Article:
Is balsamic glaze sweet?
Yes, balsamic glaze has a sweet, vinegar-y flavor to it. When it’s reduced, the balsamic vinegar tastes sweeter.
If you want even more sweetness like you’d get from a store-bought version, add the sweetener. If you don’t, you can leave it out.
Is balsamic glaze keto friendly?
Yes, this balsamic glaze is keto-friendly as it has 3.6 grams net carbs per serving. If you’ve got a carb-free meal, it’s a great way to incorporate it — a little goes a long way.
Is balsamic glaze vegan?
Yes, it’s vegan and vegetarian.
What kind of sweetener can I use?
I like using the Besti Monk Fruit Allulose Blend for the best flavor, but you could also use a granulated sweetener like allulose or erythritol. If you’re making a traditional balsamic reduction and don’t mind the carbs, regular sugar always works too.
Balsamic Reduction Glaze Storage Instructions
Can you make it ahead?
Yes, this glaze can be made up to a week ahead.
Does balsamic glaze need to be refrigerated?
Yes, it will last 2 weeks in the refrigerator. Take it out an hour or two before using to let it come to room temperature a bit – it will be easier to pour.
What Is Balsamic Glaze Used For?
Once you try this easy balsamic vinegar reduction, you’ll want to put it on everything! The most popular use is probably a caprese salad, but it’s a common pairing in other recipes that have tomatoes, basil, or even Italian seasoning. Here are some more ideas:
- Balsamic Chicken Thighs – Wondering how to use balsamic glaze on chicken? Use this recipe!
- Oven Roasted Mushrooms – Mushrooms deep and savory flavors pair well with the balsamic glaze recipe.
- Roasted Brussels Sprouts – These simple brussels sprouts are great on their own, but when topped with balsamic reduction glaze? Amazing!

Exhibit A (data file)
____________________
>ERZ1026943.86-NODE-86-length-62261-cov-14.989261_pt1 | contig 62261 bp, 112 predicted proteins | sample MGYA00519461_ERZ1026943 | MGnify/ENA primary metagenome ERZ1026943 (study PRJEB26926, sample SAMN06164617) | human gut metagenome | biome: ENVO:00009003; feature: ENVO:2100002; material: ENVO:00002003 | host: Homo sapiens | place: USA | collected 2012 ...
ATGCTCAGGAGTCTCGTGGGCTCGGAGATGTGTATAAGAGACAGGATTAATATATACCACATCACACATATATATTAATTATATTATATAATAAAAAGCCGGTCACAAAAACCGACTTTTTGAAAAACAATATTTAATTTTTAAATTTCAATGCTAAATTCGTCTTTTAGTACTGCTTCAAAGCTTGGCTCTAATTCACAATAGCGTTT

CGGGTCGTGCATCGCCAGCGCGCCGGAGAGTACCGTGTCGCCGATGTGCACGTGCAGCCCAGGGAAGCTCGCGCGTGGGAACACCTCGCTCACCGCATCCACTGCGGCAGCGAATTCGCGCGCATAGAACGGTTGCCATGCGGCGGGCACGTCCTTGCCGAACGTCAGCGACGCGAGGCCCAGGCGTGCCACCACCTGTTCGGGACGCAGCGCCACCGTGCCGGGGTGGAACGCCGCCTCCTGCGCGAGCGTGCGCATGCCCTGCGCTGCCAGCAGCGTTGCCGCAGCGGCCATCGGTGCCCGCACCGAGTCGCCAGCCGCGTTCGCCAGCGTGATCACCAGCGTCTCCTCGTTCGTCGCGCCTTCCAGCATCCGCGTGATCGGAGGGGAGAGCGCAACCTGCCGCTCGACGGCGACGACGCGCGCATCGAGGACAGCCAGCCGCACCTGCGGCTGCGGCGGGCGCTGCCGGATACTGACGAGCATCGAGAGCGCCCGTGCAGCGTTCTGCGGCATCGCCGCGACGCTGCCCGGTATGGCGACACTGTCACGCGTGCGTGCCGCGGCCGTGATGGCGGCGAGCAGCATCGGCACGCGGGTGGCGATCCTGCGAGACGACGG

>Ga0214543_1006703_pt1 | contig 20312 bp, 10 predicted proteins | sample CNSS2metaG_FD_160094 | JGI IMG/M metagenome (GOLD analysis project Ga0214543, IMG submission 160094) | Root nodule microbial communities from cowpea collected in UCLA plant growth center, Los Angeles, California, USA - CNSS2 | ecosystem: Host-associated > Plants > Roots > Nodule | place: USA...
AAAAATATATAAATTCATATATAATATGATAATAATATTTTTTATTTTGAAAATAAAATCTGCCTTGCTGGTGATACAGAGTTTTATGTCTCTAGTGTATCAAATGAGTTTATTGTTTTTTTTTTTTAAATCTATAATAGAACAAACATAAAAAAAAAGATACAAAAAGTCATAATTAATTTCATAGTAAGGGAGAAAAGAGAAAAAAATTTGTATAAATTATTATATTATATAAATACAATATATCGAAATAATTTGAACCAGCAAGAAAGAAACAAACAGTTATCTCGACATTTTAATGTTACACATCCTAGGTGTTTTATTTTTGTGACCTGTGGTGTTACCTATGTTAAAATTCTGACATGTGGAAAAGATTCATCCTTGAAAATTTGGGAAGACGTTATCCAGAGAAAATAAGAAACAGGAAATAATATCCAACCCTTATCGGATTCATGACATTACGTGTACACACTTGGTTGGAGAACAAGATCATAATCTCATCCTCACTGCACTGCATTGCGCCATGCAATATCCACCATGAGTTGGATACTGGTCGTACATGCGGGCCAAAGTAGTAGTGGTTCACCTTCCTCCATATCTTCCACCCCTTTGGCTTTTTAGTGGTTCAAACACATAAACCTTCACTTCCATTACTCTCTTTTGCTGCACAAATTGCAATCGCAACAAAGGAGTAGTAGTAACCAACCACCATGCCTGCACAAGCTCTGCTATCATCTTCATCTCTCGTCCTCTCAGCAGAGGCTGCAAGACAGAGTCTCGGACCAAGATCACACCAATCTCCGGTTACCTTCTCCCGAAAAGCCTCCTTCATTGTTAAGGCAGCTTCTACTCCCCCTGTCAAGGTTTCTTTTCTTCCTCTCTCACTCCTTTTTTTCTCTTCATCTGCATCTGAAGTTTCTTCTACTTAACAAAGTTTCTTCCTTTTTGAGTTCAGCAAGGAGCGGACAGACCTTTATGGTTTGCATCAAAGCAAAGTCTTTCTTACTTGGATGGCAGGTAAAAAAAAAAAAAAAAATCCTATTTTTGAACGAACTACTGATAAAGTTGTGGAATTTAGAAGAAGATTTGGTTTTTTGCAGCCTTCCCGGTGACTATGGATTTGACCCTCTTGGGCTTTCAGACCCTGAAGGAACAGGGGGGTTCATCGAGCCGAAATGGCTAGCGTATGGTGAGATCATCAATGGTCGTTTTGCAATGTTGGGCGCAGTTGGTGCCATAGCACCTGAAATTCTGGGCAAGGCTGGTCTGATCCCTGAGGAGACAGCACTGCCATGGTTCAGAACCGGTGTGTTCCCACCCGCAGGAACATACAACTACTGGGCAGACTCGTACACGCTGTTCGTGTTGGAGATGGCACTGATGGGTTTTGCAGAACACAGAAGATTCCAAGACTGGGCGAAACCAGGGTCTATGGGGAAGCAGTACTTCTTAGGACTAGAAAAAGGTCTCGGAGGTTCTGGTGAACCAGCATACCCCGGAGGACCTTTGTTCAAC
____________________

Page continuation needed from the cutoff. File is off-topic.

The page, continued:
- Crustless Quiche Caprese – Drizzle this caprese style quiche with balsamic reduction sauce to take it to the next level.
- Caprese Stuffed Avocados – Made with common ingredients, this twist on caprese salad gets a healthy avocado boost. Drizzle with glaze.
Tools To Make Balsamic Reduction Glaze
Tap the links below to see the items used to make this recipe.
- Saucepan – This one is a great size for a small batch. Plus, the pouring spout will ensure that you don’t get dribbles of balsamic reduction glaze on the sides.
- Glass Jar – Store any leftovers from this balsamic glaze recipe in these glass jars with an easy-to-pour spout.
How To Make Balsamic Reduction:
Pin to save for later!
Reader Favorite Recipes
The recipe card is below! Readers that made this also viewed these recipes:
How To Make Balsamic Glaze (Balsamic Reduction)
The EASIEST balsamic reduction recipe - no sugar needed! Learn how to make balsamic glaze for chicken, salads, veggies, and more.
Recipe VideoTap on the image below to watch the video.
Like this video? Subscribe to my YouTube cooking channel for healthy recipes weekly! (Click the bell icon to be notified when I post a new video.)
Tap underlined ingredients to see where to get them. Please turn Safari reader mode OFF to view ingredients.
Tap on the times in the instructions below to start a kitchen timer while you cook.
Add balsamic vinegar to a small saucepan over medium heat and bring to a gentle boil. (If you want glaze to be sweeter, add Besti to the saucepan when you add the balsamic vinegar.)
Reduce heat to medium-low and simmer for about 20 minutes, until volume reduces by half and it coats the back of a spoon. (It will thicken more as it cools.)
Last Step: Leave A Rating!
Serving size: 2 teaspoons
Video Showing How To Make Balsamic Glaze:
Tap here to jump to the video for this recipe -- it's located directly above the ingredients list. It's the easiest way to learn how to make Balsamic Glaze!
Nutrition facts are provided as a courtesy. Have questions about calculations or why you got a different result? Please see our nutrition policy.
Want to save this recipe?
Create a free account to save your favorite recipes!Sign Up To Save Recipes
© Copyright Maya Krampf for Wholesome Yum. Please DO NOT SCREENSHOT OR COPY/PASTE recipes to social media or websites. We'd LOVE for you to share a link with photo instead. 🙂